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SIMPSON PAPER TO RESTORE HABITAT, PAY FINE FOR OCEAN POLLUTION

Release Date: 3/8/1995
Contact Information: Dave Schmidt, U.S. EPA, (415) 744-1578

 (San Francisco)--  The U.S. Environmental Protection Agency
(U.S. EPA) today announced that Simpson Paper Co. will fund three
projects to restore fisheries habitat and pay a fine of $32,500,
to settle violations of the Clean Water Act (CWA) at Simpson's
Fairhaven Pulp Mill in Humboldt County.  Most of the violations
occurred just before Simpson closed the mill in early 1993.


     "U.S. EPA is committed to helping companies comply with
environmental laws and taking swift and effective enforcement
action when they do not," said Alexis Strauss, director of Water
Management for U.S. EPA's western region.  "In this case, we are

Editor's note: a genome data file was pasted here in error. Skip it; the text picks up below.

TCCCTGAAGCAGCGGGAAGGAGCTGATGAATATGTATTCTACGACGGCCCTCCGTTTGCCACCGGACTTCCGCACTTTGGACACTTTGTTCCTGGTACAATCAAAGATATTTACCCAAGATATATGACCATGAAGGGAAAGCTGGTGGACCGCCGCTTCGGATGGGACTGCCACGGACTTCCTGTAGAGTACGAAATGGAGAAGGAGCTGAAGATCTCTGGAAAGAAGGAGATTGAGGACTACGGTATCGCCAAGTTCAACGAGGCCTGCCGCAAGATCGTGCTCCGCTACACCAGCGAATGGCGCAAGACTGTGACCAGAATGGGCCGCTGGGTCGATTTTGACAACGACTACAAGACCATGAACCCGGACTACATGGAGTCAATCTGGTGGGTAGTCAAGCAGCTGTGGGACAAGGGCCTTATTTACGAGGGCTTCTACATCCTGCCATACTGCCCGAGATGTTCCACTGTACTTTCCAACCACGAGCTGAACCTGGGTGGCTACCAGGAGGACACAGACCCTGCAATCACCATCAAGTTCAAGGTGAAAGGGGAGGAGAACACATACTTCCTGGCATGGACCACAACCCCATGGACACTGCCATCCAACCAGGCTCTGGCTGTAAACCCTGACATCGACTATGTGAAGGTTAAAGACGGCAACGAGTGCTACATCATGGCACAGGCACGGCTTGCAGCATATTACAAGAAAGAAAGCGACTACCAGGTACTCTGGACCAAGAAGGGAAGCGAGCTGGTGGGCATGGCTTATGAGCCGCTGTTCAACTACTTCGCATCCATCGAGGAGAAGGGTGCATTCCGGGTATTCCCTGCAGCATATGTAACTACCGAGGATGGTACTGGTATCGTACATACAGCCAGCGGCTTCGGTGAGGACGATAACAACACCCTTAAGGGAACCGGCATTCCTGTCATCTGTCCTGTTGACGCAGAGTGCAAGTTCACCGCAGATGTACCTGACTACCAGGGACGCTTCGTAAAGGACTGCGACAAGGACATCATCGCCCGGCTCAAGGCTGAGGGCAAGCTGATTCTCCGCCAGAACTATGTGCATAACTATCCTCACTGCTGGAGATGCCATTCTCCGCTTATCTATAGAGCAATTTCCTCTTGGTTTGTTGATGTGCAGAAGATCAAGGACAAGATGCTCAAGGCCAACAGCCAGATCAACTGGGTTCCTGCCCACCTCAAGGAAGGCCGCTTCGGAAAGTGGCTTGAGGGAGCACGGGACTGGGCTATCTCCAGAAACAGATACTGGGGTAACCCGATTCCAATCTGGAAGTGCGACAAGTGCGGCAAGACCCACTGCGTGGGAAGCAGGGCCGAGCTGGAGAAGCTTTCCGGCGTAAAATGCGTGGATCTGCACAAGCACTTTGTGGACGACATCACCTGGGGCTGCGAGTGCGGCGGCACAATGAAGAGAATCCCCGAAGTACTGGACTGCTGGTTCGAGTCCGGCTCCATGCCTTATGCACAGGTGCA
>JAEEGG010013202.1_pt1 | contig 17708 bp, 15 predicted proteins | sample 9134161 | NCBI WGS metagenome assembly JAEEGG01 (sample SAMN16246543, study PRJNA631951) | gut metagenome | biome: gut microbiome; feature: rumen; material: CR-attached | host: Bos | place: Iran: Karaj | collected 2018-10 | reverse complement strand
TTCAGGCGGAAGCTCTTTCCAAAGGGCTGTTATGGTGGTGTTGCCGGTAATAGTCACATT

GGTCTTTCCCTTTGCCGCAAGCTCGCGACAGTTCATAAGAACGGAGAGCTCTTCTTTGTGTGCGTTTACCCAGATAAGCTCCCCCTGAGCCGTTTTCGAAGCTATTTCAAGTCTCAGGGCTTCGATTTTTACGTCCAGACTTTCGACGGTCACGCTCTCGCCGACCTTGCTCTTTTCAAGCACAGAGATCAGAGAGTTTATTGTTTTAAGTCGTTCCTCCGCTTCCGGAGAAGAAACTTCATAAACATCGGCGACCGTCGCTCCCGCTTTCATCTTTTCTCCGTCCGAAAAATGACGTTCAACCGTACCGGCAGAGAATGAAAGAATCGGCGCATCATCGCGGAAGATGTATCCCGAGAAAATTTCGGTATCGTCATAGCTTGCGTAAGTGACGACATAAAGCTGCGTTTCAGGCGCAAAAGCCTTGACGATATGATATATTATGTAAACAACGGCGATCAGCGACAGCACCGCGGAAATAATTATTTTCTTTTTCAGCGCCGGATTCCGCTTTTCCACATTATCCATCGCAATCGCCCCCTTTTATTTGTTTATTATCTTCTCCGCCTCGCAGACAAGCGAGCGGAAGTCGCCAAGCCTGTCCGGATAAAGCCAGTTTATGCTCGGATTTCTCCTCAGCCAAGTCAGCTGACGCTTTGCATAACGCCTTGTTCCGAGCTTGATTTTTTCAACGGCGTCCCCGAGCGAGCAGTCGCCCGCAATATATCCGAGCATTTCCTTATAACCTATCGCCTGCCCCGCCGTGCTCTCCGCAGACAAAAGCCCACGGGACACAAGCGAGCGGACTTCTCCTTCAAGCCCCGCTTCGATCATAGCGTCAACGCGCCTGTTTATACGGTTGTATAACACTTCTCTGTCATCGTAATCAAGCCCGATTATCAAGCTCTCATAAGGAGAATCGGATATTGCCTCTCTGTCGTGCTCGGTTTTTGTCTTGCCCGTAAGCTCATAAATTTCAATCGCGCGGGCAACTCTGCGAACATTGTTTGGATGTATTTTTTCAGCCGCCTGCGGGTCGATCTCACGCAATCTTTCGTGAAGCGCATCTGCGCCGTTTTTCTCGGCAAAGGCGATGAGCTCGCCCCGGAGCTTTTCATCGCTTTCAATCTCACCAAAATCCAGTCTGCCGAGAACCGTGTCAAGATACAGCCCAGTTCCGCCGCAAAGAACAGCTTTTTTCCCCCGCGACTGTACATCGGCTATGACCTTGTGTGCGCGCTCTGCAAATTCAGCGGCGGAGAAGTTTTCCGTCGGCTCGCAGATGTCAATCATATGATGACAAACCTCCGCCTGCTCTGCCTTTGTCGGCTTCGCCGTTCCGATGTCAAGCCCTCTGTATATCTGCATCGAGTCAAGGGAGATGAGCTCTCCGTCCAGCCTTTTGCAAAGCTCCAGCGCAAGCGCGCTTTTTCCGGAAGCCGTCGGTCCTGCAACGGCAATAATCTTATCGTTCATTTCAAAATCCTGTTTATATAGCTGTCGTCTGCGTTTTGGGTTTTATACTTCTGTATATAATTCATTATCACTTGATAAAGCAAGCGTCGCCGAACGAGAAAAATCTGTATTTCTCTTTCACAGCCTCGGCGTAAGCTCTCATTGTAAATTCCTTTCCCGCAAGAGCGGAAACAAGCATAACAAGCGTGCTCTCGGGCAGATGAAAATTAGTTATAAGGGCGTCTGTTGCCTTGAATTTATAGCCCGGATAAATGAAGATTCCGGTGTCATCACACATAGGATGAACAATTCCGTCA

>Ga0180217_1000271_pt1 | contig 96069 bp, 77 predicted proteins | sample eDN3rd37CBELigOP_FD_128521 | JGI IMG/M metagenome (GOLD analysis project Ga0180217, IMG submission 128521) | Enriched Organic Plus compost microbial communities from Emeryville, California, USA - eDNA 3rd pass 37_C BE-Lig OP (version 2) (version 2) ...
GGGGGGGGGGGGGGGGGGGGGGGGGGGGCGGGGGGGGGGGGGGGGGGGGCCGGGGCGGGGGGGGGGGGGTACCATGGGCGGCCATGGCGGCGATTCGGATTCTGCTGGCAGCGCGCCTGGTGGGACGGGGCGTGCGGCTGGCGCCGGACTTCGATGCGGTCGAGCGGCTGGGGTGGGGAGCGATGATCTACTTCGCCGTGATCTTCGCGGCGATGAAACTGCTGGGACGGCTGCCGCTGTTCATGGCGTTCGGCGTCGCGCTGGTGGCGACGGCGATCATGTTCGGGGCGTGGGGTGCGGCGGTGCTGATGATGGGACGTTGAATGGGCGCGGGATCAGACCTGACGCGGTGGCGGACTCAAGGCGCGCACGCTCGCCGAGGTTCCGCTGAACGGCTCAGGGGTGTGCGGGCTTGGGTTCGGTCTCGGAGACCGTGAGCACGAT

particularly pleased that Simpson agreed to fund three fisheries
restoration projects, which we believe will be a benefit to the
community and the environment."


     The first two violations in the current case were recorded
in September and October of 1991, just weeks after the
announcement of the $2.9 million fine against the mill for
thousands of CWA violations during the 1980s.  The other
violations occurred in January and February 1993, as Simpson
illegally disposed of leftover raw materials and waste products
from the pulp manufacturing process.  During those months,
Simpson washed 11 tons of quick lime, thousands of gallons of
solidified sodium silicate, and 263 cubic yards of highly
alkaline waste products into drains that carried these materials
directly into the ocean.


     Under a consent agreement, in addition to paying the $32,500
fine, Simpson will pay for three fisheries habitat restoration
projects, at an estimated cost of approximately $60,000.  The
restoration projects will involve improvements along reaches of
Long Prairie Creek, Terwer Creek, and Salmon Creek, all in
western Humboldt County.  The projects are designed to restore
habitat for fish species that migrate between the ocean and
coastal streams, such as the chinook and coho salmon and the
steelhead and cutthroat trout.


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